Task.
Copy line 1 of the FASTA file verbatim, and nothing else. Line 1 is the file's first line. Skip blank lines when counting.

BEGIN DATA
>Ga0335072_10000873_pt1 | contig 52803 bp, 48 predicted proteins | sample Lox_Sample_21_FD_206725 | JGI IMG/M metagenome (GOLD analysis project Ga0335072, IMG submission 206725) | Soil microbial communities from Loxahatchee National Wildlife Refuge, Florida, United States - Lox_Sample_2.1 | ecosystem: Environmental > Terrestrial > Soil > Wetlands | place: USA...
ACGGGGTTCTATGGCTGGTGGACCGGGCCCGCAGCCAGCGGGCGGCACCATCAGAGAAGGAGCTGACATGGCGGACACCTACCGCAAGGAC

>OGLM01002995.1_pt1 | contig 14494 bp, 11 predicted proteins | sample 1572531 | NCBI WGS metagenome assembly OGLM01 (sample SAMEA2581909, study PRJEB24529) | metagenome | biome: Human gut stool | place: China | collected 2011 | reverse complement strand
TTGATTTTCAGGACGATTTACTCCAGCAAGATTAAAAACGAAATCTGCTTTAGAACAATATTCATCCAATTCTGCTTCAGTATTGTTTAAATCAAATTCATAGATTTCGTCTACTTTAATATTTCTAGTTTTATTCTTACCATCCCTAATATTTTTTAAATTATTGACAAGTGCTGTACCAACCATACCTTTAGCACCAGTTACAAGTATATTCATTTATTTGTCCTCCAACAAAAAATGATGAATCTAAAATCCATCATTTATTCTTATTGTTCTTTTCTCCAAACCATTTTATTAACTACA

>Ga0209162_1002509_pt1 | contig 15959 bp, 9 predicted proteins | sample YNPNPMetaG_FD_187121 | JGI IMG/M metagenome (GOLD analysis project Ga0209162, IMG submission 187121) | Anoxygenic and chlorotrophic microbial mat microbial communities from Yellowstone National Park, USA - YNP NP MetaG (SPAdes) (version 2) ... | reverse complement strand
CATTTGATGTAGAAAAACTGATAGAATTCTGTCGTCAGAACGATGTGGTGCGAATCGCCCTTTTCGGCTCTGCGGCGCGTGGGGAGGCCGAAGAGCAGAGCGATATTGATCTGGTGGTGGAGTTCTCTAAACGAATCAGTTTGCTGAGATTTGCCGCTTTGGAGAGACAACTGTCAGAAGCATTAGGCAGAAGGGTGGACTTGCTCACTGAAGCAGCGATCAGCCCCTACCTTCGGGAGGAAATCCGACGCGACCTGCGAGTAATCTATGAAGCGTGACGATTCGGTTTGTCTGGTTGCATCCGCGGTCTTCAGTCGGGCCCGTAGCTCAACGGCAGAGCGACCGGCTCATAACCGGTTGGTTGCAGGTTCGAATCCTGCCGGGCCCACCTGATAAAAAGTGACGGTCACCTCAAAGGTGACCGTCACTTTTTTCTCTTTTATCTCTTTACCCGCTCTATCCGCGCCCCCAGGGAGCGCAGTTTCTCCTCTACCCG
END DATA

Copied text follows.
>Ga0335072_10000873_pt1 | contig 52803 bp, 48 predicted proteins | sample Lox_Sample_21_FD_206725 | JGI IMG/M metagenome (GOLD analysis project Ga0335072, IMG submission 206725) | Soil microbial communities from Loxahatchee National Wildlife Refuge, Florida, United States - Lox_Sample_2.1 | ecosystem: Environmental > Terrestrial > Soil > Wetlands | place: USA...